For those who are serious about backpacking, they want the best quality, light, and sturdy tent MSR’s Hubba Hubba ticks all the boxes. Although it has lost a significant 10 ounces from its previous model, the new 2022 model performed extremely well in our tests in Patagonia and was hammered by strong winds. The high-end design is costly in the $480 range (for two-person) however it might not be worth the cost for the backpacker who is not a professional however, the additional cost will get you a robust weight, an adequate interior, and a pole design that is able to perform for all three seasons. Here we discuss our experience using this model of the Hubba Hubba. To find out how it compares against the competition, check out our review of the top tents for backpacking.
29 sq. ft.
1P, 2P, 3P
3 lbs. 4 oz.
One of the most competitive balances of weight, protection, and livability.
Fairly small vestibule space, expensive, and limited mesh for ventilation.
Weight and Size of Packed
It is the MSR Hubba is always about balance and its latest model is an elegant design that conceals the weight-saving features very effectively. Its stated mass of just 3lbs, 4 ounces (a amazing 10 grams. lighter than the previous generation) places it within the light category that includes models such as that of the Big Agnes Copper Spur HV UL2 (3 pounds. 2 oz.) as well as 2 oz.) and Dragonfly 2P (3 3 pounds. 1 oz.). It is possible to go lighter by using Big Agnes’ Tiger Wall UL2 (2 pounds. 8 oz. ), Fly Creek HV UL2 (2 2 lbs. 4 oz. ) as well as the Nemo’s Hornet 2P (2 pounds. 6 oz. ) However, these tents eat up the interior space at the foot end (and all but the Hornet make use of smaller fabric).
One of the most comparable competitors in terms of intent and usable space is the Nemo Dagger OSMO 2P, which is much heavier, at 4 pounds and 2 ounces all in. If you look at it all in context, MSR has done an excellent job of combining indoor space and durable materials at the right weight. the recent changes seem to have had a minimal impact on the features or durability.
MSR has tweaked the stuff bag to fit the most recent Hubba Hubba, but it’s extremely easy to fold the tent to store it. To give you an idea, the prior model had a large opening that ran lengthwise, with two straps of compression that were horizontal to secure the tent, however, the latest version is pretty standard, with an opening at the top and a single drawcord that closes it. However, the opening is adequate and allows for less than precise packing (not usually the case for lighter designs) The tent measures just 19 by 4.5 inches after compression (the earlier version measured 18×6 in.). As a comparison, Nemo’s Dagger OSMO is larger in size at 6.5 19.5 x 19.5 inches, whereas the Big Agnes copper Spur HVUL2 measures 19.5 6 inches. It is important to note that the components of the Hubba can be easily separated by two people, reducing the burden, however, I have never found the 3-pound 4-ounce design to be excessively heavy or demanding.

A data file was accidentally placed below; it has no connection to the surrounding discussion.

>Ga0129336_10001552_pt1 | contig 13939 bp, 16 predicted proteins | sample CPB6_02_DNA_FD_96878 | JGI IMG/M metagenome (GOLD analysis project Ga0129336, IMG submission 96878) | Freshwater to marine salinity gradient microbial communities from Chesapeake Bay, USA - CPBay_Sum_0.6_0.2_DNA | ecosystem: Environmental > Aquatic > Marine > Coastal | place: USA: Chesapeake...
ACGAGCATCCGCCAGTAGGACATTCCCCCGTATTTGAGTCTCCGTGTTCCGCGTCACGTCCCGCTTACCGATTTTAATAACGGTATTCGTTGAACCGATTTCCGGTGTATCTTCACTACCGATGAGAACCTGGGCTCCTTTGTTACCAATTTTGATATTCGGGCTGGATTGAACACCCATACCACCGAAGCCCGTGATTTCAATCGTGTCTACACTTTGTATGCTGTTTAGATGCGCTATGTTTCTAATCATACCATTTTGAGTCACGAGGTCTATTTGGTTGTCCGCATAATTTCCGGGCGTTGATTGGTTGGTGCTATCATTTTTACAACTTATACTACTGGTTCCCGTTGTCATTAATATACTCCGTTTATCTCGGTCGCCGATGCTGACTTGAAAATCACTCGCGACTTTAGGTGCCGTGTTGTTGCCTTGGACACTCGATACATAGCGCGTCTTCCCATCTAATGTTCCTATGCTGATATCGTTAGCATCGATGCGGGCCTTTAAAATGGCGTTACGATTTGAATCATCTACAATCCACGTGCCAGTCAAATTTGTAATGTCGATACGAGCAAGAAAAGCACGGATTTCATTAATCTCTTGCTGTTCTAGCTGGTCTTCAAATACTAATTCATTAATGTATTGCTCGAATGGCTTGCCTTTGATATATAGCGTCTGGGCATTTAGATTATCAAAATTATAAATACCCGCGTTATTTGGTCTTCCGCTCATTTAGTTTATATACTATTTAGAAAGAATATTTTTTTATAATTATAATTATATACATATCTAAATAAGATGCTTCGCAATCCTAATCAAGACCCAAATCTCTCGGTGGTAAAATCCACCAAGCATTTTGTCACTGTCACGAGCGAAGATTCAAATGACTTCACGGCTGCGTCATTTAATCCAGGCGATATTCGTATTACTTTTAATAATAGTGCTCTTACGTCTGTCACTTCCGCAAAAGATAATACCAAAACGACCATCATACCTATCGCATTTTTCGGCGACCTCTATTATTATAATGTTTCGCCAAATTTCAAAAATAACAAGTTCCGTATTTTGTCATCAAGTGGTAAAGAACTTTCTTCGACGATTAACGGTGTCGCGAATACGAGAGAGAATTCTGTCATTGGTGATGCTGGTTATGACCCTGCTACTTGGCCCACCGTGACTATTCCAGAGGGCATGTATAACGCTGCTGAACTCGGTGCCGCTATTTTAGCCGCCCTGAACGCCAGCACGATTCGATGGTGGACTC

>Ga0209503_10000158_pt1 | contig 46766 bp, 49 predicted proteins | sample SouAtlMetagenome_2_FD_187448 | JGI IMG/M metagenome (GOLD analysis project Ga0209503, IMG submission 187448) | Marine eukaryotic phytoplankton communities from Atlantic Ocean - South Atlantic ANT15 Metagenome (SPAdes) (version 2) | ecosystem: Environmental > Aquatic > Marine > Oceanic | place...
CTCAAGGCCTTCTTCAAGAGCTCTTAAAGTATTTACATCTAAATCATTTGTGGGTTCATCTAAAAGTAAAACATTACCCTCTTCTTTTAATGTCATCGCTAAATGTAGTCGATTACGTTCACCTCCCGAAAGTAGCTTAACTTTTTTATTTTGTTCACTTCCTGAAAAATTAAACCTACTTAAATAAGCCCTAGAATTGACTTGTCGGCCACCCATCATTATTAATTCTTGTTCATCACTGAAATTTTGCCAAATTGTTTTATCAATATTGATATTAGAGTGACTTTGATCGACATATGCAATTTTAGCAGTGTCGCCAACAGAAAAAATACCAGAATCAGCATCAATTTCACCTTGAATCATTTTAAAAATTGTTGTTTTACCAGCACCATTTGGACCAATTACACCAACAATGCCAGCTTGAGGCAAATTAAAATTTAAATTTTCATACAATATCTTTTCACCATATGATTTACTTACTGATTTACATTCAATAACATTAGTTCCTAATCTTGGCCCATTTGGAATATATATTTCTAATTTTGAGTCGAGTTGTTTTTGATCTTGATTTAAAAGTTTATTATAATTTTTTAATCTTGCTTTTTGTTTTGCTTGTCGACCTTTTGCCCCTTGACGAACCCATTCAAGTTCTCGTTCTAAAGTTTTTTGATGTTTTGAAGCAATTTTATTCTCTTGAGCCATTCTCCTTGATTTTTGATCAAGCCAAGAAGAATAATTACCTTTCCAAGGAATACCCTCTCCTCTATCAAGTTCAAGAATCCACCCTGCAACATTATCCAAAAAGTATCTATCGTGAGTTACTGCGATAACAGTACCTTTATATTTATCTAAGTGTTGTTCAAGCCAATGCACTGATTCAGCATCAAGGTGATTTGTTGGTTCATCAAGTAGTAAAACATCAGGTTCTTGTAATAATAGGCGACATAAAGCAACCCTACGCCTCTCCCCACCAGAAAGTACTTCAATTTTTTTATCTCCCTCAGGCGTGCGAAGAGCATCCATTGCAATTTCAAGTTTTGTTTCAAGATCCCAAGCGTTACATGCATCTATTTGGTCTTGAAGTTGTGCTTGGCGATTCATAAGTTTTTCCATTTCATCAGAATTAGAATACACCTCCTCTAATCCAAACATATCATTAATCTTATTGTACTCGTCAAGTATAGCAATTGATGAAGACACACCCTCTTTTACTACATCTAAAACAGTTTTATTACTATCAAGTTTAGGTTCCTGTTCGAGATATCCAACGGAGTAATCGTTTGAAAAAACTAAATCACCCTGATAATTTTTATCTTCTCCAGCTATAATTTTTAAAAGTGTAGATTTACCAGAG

LIVABILITY as well as Interior Space
I had hoped to see that Hubba’s weight loss will result in less living space, but this is not the scenario. Actually, the new model comes with the same area at 29 square feet and an extra inch at the highest point (from 39 to 40 inches. ) This makes it comfortable for two individuals to get up and move about. The symmetrical floor as well as the dual-hubbed pole design are a huge benefit here. Unlike lighter models like those of the Hornet or Tiger Wall cut weight with sloped walls that taper at your feet MSR made the inside wide and airy with doors and walls that are near vertical. This allows two backpackers to sleep head-to- foot , maximizing shoulder space and comfort. It also easily accommodates our double-sleeping pads. In the tents of its weight and quality We’ve found only one model that beats this: Nemo’s Dagger OSMO. The Nemo is a two-inch taller ceiling as well as a longer flooring (giving the space for an additional 2 square. feet. of a surface) as well as poles that extend the walls to improve the living area (although it has 14 lbs. weight penalty).